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Can Nutritional Deficiency Cause Leg Cramps? Understanding the Link

Can Nutritional deficiency cause leg cramps? Understanding the link

Have you ever had painful leg cramps that woke you up in the middle of the night? You'd know if you got leg cramps because they can be really painful and impair your sleep. Leg cramps are not just likely to occur when you sleep. Leg cramps might also occur while exercising. Leg cramps can be caused by a variety of factors, including an often-overlooked one is vitamin or mineral deficiencies.

Muscle cramps are defined by the Mayo Clinic as sudden, unexpected tightness of one or more muscles. They typically occur in the legs, particularly the calf, a long rear leg muscle that originates below the knee and finishes around the ankle. Also known as a 'charley horse'. These stubborn muscle events rarely endure more than a few minutes, or perhaps a few seconds. Leg cramps seem like a sudden clamping of the muscle, with its malleability replaced with a firm tightening that can produce excruciating agony.


Potential Reasons of Leg Cramps


Every human body is different from another; hence, the reasons for illness, body type, and treatment response may differ from person to person. Therefore, we will share some of the highlighted reasons for leg cramps or calf muscle pain.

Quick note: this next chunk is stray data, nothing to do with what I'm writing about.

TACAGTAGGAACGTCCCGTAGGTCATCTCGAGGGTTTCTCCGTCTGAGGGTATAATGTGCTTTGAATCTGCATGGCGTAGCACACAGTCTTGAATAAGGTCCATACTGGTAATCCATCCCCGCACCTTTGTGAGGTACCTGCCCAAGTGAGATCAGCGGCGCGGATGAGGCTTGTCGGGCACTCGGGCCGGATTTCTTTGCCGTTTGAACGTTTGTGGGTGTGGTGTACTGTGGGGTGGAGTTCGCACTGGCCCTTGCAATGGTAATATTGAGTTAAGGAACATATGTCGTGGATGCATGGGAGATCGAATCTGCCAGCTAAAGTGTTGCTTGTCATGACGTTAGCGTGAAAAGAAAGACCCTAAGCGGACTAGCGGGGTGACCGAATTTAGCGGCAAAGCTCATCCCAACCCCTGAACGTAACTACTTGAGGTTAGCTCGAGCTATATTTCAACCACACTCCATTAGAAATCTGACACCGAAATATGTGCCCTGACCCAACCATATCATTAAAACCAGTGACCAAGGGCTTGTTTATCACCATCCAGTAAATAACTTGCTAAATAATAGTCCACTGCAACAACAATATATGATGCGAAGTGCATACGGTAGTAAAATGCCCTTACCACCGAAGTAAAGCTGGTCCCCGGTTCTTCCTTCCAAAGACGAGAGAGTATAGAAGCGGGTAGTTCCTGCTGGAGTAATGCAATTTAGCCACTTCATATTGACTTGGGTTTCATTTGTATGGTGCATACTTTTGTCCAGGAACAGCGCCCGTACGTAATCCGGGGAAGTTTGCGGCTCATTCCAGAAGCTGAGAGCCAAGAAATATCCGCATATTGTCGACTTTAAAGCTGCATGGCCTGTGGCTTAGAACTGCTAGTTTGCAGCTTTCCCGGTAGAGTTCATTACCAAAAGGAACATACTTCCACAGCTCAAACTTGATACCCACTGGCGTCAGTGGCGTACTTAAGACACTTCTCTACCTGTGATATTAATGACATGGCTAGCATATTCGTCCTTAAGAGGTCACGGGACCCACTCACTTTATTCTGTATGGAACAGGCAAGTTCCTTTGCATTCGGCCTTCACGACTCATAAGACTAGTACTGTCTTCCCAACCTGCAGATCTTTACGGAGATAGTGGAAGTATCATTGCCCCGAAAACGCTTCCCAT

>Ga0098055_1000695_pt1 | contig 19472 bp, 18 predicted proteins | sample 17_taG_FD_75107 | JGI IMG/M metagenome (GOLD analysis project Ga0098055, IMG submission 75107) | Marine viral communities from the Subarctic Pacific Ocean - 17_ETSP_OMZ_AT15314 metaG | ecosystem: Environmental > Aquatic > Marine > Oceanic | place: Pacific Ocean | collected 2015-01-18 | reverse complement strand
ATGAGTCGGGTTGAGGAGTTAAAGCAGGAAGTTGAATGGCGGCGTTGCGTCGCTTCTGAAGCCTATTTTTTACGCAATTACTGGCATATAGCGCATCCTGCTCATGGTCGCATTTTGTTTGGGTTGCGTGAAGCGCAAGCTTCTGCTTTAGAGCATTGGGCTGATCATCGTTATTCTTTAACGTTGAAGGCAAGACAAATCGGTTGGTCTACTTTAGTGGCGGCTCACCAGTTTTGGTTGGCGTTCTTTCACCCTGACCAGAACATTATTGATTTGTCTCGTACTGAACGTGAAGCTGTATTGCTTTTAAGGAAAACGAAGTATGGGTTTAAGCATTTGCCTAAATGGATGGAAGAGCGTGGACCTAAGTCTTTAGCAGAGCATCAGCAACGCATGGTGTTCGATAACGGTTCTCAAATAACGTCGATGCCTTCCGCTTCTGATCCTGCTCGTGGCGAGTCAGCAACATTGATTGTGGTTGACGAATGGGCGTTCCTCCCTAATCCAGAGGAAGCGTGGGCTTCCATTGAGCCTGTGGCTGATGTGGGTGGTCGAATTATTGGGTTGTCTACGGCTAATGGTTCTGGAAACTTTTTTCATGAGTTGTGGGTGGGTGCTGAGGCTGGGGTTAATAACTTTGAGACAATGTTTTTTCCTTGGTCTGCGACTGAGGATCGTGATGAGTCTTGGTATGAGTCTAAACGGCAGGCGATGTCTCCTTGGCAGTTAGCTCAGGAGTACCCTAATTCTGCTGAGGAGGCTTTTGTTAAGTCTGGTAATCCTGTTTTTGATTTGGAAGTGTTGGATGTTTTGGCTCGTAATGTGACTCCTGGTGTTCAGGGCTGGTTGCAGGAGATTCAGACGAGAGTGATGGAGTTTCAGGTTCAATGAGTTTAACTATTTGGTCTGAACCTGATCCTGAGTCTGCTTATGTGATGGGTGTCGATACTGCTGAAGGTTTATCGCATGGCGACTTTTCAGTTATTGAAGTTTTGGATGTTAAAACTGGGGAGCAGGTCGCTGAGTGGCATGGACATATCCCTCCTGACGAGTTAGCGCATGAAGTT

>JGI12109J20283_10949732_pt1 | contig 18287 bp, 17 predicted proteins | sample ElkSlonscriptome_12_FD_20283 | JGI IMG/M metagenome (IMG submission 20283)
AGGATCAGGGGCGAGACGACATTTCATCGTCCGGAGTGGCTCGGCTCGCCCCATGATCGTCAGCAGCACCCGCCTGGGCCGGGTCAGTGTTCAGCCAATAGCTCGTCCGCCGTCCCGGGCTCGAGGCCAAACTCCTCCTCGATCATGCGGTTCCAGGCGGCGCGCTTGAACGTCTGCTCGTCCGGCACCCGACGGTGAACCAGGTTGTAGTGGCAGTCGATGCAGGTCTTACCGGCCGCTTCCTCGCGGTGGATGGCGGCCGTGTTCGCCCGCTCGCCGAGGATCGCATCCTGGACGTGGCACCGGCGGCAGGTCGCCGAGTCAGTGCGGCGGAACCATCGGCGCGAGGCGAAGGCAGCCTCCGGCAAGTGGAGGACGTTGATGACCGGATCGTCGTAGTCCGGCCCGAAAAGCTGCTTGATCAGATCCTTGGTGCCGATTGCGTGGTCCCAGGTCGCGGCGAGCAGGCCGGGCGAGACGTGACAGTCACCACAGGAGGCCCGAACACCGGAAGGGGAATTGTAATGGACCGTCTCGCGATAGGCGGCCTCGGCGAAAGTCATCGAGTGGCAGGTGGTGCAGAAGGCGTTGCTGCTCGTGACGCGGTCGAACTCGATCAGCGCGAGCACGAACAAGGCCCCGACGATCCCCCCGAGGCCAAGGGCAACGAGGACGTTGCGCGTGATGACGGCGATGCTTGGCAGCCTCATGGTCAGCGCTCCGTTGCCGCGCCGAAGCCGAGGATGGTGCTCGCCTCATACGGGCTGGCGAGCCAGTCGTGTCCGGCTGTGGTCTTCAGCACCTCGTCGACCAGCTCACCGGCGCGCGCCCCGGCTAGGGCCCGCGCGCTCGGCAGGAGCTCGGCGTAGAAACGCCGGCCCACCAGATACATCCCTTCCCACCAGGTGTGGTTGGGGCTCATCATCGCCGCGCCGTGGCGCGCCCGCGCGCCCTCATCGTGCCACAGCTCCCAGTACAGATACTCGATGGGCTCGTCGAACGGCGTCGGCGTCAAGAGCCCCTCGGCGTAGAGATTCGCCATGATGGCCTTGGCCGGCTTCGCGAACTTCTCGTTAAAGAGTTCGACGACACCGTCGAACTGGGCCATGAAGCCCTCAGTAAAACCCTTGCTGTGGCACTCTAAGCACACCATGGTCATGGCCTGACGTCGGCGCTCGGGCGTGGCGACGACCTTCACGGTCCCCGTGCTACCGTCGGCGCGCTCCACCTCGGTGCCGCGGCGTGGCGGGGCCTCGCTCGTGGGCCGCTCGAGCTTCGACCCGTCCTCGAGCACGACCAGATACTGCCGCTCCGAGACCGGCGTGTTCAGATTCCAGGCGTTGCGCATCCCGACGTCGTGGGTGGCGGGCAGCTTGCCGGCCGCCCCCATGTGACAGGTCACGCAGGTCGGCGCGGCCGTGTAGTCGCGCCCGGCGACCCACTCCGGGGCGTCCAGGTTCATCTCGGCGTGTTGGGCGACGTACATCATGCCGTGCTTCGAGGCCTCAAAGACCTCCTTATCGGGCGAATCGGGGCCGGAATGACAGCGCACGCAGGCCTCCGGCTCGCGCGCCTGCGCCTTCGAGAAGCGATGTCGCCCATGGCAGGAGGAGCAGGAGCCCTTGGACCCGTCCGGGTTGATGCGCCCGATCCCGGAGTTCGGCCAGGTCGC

• If you put a lot of pressure on yourself while working out or go too hard, especially if you’re under-conditioned, you may find yourself in a muscle tussle.

  • If one is diagnosed with diabetes, multiple sclerosis, kidney disease, Parkinson’s disease, an under-active or overactive thyroid, or high blood pressure, they may experience leg cramps.

  • Pregnancy can also get you into muscle cramps, especially if you are in a standing position for a long period of time.

  • Obesity may push your muscles beyond where they want to go.

  • Fatigue and lack of sleep are also common reasons for leg cramps.

  • Dehydration robs your muscles of the fluids they need to work properly.

  • Lack of vitamins (e.g., vitamin B or vitamin D) or minerals (e.g., calcium, magnesium, potassium, phosphorous) can cause leg cramps. Recent research suggests that vitamin K may help alleviate leg cramps. Tingling sensation is one of the symptom felt by many due to deficiency of such nutrients.

  • Ageing could be one the reason too. Taking enough rest, a stress-free and balanced diet can keep you far from diseases and also leg cramps.


Vitamin and Mineral Deficiencies May Cause Muscle Cramps


Vitamins and minerals are essential for the body to function properly. When there is deficiency of vitamins and minerals that your body require, there will be various health problems.


Here are three vitamin and mineral deficiencies to manage if you want to eliminate one potential cause of leg cramps: 

Vitamin D Deficiency

Without a doubt, vitamin D plays a symbolic role in many biological processes and general health, from bolstering your immune system to assisting in the development of strong bones and teeth. A growing amount of research also highlights vitamin D's benefits for heart health, supporting mood and cognition, and supporting metabolic processes.